6. Start the engine.

Run the engine in high idle setting to listen for thuds or knocks. These sounds are tell-tale signs of a bad crankshaft or connecting rod bearing, which means a very costly repair is about to take place.

7. Drive the vehicle.

After running the engine in idle mode, drive the vehicle to check the brakes. Put the truck in park and allow it to run in idle mode. This time, you should get out of the vehicle to check the tailpipe for leaks. Do this by covering the tailpipe opening with the rag. If you feel pressure from the tailpipe, it means the truck’s exhaust system has no leaks. After this, go back to the driver’s seat. Put the vehicle in drive while stepping on the brake to check if the idle is doing well.

8. Check to ensure everything is working.

Switches are important as they play a big role in the safety or convenience of the driver and the passengers. This includes lights, wipers, air, etc.

9. Check covered/hidden compartments.

By this time, you should turn off the motor to inspect hidden parts of the body. If parts of the vehicle you are buying are covered with mat, you should raise that covering for severe corrosion. You don’t need to worry if you find light rust in there. Even new cars and trucks have it. You also need to check the trunk for not just to ensure that it is not corroded but to check the wiring at the rear. While doing this, look for cut, taped or worn out wires to ensure that short circuits are prevented.

10. Test-drive the vehicle.

Doing this check would yield better results if you take somebody with you to observe things you might not notice. Drive the van or car for at least 10 miles. Shut the engine off and allow it to cool down a bit then start then it again. If the engine doesn’t start immediately, you should have a mechanic check and tune it up. Once the engine starts, accelerate slowly to make sure the transmission is working smoothly. Do this until the vehicle reaches highway speed.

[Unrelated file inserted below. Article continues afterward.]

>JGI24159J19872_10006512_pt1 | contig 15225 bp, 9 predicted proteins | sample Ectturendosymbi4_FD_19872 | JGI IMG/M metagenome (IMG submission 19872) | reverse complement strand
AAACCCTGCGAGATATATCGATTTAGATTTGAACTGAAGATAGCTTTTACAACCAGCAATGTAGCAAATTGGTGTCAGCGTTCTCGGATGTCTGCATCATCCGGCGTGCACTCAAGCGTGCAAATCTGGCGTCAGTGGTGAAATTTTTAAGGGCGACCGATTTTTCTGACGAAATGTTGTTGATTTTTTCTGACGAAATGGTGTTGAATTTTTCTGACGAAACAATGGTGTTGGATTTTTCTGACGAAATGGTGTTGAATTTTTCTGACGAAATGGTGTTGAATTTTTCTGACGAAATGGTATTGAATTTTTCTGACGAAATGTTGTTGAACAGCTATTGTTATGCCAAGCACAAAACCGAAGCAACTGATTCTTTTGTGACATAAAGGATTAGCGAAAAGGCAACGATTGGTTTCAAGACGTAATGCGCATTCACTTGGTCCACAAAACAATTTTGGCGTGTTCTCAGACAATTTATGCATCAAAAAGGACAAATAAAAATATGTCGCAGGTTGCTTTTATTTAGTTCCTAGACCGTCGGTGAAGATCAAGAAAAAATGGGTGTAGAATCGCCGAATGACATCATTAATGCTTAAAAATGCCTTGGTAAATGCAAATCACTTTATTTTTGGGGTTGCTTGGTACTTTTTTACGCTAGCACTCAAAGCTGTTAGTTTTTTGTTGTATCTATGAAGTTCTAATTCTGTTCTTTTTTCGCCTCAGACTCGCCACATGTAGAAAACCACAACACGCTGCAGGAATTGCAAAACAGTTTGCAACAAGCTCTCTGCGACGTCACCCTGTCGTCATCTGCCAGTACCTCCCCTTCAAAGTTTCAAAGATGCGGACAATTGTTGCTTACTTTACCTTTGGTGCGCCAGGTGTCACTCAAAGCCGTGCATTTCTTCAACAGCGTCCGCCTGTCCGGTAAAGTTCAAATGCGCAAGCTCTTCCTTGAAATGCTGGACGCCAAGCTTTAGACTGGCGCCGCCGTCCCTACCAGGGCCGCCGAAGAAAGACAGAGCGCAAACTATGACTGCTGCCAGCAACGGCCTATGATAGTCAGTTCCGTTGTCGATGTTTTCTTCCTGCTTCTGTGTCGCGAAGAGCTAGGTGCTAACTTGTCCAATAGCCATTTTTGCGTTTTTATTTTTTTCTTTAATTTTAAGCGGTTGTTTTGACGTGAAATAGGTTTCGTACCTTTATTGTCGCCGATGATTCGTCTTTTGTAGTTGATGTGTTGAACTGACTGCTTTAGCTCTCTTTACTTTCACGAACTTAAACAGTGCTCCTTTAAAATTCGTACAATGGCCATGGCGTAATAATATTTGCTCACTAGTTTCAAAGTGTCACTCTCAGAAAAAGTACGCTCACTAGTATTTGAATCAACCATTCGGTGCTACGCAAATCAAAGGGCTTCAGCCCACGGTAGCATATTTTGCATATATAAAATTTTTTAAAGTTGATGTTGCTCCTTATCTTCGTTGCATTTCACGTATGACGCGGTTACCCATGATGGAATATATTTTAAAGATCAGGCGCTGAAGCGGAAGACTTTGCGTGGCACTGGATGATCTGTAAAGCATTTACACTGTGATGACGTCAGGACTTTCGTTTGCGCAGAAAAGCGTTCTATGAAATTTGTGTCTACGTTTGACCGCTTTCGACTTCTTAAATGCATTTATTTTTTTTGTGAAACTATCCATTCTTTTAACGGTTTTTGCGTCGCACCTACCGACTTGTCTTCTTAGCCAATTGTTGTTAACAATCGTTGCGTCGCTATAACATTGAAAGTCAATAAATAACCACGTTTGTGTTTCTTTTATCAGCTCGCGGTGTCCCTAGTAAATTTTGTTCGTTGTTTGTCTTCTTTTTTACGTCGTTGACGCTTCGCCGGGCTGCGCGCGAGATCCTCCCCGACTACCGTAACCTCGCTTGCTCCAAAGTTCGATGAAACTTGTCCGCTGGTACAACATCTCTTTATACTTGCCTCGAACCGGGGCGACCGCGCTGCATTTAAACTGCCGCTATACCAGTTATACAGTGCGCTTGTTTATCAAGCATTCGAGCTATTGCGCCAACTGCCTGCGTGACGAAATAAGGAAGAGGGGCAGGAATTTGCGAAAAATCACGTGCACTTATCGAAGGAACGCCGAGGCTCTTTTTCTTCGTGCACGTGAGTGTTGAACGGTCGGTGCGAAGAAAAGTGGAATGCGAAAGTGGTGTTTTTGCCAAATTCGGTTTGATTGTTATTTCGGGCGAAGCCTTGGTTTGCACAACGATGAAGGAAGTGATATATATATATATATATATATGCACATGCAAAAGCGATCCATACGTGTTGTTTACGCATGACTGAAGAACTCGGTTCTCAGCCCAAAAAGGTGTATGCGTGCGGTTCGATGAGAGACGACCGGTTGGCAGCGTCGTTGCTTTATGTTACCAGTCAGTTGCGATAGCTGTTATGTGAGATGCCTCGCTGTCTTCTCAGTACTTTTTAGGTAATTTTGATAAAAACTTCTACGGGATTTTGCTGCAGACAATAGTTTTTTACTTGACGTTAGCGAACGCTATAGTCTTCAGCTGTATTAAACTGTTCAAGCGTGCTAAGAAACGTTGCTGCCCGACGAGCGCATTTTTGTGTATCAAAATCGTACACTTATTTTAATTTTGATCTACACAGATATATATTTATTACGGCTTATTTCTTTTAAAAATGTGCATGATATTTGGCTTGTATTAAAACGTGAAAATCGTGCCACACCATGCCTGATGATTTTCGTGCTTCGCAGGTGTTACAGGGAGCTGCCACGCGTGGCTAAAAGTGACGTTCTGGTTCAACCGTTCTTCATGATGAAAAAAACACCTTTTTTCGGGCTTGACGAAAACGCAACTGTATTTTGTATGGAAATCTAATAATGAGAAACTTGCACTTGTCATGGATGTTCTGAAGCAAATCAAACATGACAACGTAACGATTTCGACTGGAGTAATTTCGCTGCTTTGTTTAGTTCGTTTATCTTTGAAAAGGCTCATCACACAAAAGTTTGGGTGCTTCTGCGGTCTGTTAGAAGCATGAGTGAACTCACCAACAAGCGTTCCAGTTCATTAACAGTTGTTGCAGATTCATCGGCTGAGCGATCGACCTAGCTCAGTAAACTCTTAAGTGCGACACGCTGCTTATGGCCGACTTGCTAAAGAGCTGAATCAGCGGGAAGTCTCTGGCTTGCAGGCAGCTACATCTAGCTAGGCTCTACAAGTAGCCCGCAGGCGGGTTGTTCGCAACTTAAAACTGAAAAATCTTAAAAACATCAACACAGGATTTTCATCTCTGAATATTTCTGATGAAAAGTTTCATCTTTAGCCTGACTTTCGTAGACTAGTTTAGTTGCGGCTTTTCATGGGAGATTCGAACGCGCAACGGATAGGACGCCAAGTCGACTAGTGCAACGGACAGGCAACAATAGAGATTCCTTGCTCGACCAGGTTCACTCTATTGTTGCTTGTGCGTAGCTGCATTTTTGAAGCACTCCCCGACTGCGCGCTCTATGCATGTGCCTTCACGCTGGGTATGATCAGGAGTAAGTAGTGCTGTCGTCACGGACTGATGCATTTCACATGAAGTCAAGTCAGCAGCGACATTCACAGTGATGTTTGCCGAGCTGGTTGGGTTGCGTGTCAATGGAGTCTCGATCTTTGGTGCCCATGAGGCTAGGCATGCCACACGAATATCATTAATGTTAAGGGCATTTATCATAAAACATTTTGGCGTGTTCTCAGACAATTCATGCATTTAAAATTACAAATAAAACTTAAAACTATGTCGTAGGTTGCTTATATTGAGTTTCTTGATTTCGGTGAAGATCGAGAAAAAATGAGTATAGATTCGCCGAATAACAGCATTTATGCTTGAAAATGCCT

11. Test the brakes.

Choose a safe spot where you can step on the brakes to see how they work. After this, you should move to a rough road to check the shock absorbers and see how they behave in that terrain. After the test drive, bounce the front end of the truck. If the number of bounces exceeds three, the shocks should be replaced.

12. Check the odometer.

Some sellers tamper odometer readings to deceive buyers about a vehicle’s actual usage. But with some common sense, you will be able to determine if your vendor is playing a fair game. For example, a 1985 pickup with an odometer reading of 30,000 miles should trigger suspicion. Other tell-tale signs of vehicle usage include excessive wear on the brake pedal, armrest and upholstery, and the presence of numerous pits on the windshield.

Contributed by https://www.truck-n-trailer.com/

A post by Lori Palermo (14 Posts)

Lori Palermo is author at LeraBlog. The author's views are entirely his/her own and may not reflect the views and opinions of LeraBlog staff.
Lori Palermo is a corporate consultant who is experienced in the areas of fund administration, corporate solutions, human resources, technology and small business. He likes to share his knowledge about business and human interests. .